Today I was in the playground with my just-turned-two year old when she asked to pee in the toilet. The mom next to me said, ‘That is so great!’ because she apparently has a child who is happy to pee in her diaper. Or she because is certifiably insane. Or because she hates me.
Having a potty trained toddler is the worst. A potty trained toddler will wait until you are at the very front of the return line at Costco on a Saturday morning to tell you she has to pee. She will wait until you and your other children have sat down to a meal at the last table in a busy food court to tell you that she has to go NOW and that it’s an EMERGENCY.
Her unwillingness to pee in her diaper (or the bushes) will be the reason you have to leave the park on a beautiful late summer afternoon. Her unwillingness to wear a pull-up in the car will be the reason your husband refuses to travel with you and the children ever again. Her ability to work the system will be the reason she is able to make what should be one trip to the bathroom (for one Smartie) into five separate trips, timed five minutes apart, for five Smarties (my kid could teach Dr Kegel a thing or two).
My plan had always been to potty train after she turned two, so when my toddler started expressing interest in using the toilet early this summer, usually while we were at the pool, the beach, or driving, I really had no issue telling her to pee in her diaper. I wish that I had a diaper to pee in almost every day (please don’t judge—find me someone who has birthed three or more kids who doesn’t feel that way) and I truly couldn’t figure out why she would want to squander a privilege like that. In other words, even though I might have appeared lazy and negligent to onlookers, I was actually looking out for her best interests. But as she turned two last week, I now feel like I actually am being negligent by not allowing her to use the toilet when she wants to. So we are officially potty training. I guess.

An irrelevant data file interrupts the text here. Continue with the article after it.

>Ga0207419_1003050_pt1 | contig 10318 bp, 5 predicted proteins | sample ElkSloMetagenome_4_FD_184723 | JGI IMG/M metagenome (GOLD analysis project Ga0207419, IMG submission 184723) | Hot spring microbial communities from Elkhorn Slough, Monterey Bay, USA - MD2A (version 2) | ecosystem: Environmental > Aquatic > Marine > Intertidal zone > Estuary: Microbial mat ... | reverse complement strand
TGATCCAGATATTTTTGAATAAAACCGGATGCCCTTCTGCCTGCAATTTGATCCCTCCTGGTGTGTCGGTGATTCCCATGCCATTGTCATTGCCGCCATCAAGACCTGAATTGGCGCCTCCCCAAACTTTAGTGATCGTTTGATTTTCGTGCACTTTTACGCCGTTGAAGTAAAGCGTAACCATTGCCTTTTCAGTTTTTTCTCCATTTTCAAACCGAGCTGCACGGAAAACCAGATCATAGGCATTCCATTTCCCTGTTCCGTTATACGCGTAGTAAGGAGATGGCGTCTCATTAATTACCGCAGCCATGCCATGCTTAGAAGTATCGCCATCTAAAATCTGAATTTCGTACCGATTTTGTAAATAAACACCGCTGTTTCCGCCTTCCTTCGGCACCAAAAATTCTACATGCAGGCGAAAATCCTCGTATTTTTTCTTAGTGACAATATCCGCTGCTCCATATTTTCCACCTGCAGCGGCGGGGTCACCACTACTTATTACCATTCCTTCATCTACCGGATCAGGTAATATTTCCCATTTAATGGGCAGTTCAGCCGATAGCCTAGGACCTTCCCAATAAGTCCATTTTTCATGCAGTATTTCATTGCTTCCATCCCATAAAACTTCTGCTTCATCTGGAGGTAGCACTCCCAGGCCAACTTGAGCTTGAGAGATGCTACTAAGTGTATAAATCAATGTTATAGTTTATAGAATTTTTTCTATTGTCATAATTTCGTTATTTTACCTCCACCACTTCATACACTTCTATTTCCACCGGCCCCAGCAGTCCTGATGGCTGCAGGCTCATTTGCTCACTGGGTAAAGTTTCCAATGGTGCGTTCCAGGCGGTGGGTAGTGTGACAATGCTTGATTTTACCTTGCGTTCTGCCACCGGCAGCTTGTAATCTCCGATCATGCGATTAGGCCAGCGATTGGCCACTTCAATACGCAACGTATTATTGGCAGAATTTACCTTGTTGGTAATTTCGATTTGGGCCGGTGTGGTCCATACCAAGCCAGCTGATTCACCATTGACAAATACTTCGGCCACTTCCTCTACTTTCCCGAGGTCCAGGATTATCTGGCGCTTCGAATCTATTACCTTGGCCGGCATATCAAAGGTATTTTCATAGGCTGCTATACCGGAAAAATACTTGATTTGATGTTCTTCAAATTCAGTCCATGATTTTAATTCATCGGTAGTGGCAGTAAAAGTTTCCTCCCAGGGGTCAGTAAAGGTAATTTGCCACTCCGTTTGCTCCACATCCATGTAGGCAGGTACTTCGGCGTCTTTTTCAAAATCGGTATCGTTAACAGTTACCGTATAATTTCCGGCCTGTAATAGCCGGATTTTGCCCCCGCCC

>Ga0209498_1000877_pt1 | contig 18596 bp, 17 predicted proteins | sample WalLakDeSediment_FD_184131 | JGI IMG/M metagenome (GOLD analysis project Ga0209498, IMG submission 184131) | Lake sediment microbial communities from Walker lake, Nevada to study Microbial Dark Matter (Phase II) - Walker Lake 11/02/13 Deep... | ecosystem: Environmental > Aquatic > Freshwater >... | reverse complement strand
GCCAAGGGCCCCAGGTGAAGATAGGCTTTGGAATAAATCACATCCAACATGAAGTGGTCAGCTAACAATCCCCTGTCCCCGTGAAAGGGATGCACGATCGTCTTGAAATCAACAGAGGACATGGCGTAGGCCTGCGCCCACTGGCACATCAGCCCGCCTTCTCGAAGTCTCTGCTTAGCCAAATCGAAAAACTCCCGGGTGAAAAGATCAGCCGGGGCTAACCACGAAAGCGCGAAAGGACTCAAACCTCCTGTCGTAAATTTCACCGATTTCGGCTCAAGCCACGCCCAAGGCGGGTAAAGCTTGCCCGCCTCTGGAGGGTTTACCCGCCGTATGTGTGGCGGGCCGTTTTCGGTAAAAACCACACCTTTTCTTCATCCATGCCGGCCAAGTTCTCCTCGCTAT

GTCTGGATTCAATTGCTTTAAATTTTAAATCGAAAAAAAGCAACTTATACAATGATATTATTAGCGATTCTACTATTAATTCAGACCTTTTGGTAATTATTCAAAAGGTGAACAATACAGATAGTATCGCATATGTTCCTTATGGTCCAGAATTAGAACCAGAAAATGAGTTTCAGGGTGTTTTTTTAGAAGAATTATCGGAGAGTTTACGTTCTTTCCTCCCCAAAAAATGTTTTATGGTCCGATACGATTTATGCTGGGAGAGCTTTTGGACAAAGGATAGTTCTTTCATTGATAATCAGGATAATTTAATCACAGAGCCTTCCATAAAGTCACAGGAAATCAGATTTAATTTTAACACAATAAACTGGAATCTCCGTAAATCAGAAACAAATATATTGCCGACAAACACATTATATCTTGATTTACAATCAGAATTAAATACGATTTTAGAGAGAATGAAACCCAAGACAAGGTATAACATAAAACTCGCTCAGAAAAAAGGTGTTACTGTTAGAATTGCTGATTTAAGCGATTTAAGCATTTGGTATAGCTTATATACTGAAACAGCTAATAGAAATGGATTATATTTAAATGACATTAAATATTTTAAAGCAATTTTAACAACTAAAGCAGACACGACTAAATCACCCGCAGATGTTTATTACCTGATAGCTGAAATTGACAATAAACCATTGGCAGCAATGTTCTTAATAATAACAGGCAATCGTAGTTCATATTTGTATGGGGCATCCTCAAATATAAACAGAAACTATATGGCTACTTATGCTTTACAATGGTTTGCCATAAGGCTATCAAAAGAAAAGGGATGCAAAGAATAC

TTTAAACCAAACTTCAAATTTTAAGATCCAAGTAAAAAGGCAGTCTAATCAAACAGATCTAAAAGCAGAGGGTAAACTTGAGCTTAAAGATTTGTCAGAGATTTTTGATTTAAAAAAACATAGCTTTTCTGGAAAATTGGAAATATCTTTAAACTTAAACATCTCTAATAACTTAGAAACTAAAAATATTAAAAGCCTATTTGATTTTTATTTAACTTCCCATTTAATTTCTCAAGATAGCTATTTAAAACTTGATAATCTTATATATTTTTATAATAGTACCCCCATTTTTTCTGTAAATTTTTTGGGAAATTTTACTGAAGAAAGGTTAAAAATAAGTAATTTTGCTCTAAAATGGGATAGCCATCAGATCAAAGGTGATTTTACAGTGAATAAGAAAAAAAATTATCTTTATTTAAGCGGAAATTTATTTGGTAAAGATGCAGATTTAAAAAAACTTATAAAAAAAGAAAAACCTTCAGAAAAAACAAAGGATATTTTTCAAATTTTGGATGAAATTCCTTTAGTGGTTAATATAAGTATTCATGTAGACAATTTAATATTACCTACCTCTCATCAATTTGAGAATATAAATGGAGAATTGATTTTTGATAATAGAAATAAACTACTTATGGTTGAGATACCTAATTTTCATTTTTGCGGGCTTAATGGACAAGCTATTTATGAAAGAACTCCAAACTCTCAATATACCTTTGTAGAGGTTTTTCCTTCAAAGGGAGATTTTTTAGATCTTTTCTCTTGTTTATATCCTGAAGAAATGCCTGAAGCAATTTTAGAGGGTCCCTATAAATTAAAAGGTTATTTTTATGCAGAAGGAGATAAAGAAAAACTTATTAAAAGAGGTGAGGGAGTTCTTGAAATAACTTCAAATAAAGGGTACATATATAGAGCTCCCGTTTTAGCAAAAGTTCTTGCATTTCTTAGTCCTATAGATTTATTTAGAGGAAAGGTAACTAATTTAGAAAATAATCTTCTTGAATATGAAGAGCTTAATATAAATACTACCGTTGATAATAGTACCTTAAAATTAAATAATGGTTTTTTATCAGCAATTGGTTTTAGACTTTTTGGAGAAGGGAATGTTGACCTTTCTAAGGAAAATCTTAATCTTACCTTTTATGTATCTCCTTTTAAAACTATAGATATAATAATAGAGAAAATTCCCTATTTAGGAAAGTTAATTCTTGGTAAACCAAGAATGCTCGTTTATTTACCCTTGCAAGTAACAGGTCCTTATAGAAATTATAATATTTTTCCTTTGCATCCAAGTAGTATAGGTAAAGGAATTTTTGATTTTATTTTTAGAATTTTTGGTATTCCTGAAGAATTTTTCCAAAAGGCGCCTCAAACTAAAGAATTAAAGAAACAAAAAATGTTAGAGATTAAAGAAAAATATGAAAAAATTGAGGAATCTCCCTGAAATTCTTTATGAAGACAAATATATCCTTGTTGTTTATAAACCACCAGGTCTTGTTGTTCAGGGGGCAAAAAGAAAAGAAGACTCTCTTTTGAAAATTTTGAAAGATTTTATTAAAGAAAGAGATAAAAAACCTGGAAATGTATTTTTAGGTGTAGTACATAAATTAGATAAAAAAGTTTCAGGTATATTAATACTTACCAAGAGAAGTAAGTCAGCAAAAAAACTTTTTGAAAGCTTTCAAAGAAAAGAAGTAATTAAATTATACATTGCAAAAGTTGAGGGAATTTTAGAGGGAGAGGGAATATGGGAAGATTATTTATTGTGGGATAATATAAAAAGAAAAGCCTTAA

Anyone who tells you that potty training is the hard part has not finished potty training (or has one of those really smart but hard-to-train cats). The hard part is the after, when you realize that you will never again be able to make plans that don’t involve stopping at multiple public bathrooms and that you now have to allot an extra four hours to get anywhere (unless it’s winter, then you need to allot six). The hard part is coming to terms with the fact that you will never again make it to the front of a very long line-up and realizing that the sanitary napkin disposal in every public bathroom will always be mistaken for a tiny, wonderful toy box. The hard part is realizing that you unknowingly enjoyed your last uninterrupted meal (and that it was a cold, soggy veggie burger). The hard part is trying to convince your hysterical toddler that the automatic toilet that will not stop flushing while she is trying to pee is not as scary as it seems. The hard part is holding your toddler over an outhouse toilet while planning how you will rescue her if she falls in.
I am not suggesting that I never wanted my toddler to be potty trained—I just thought that I could put it off until the nice weather was done. Or until she is old enough to get a transit pass so that if she needs to use the bathroom while we are out and about she can meet me at home.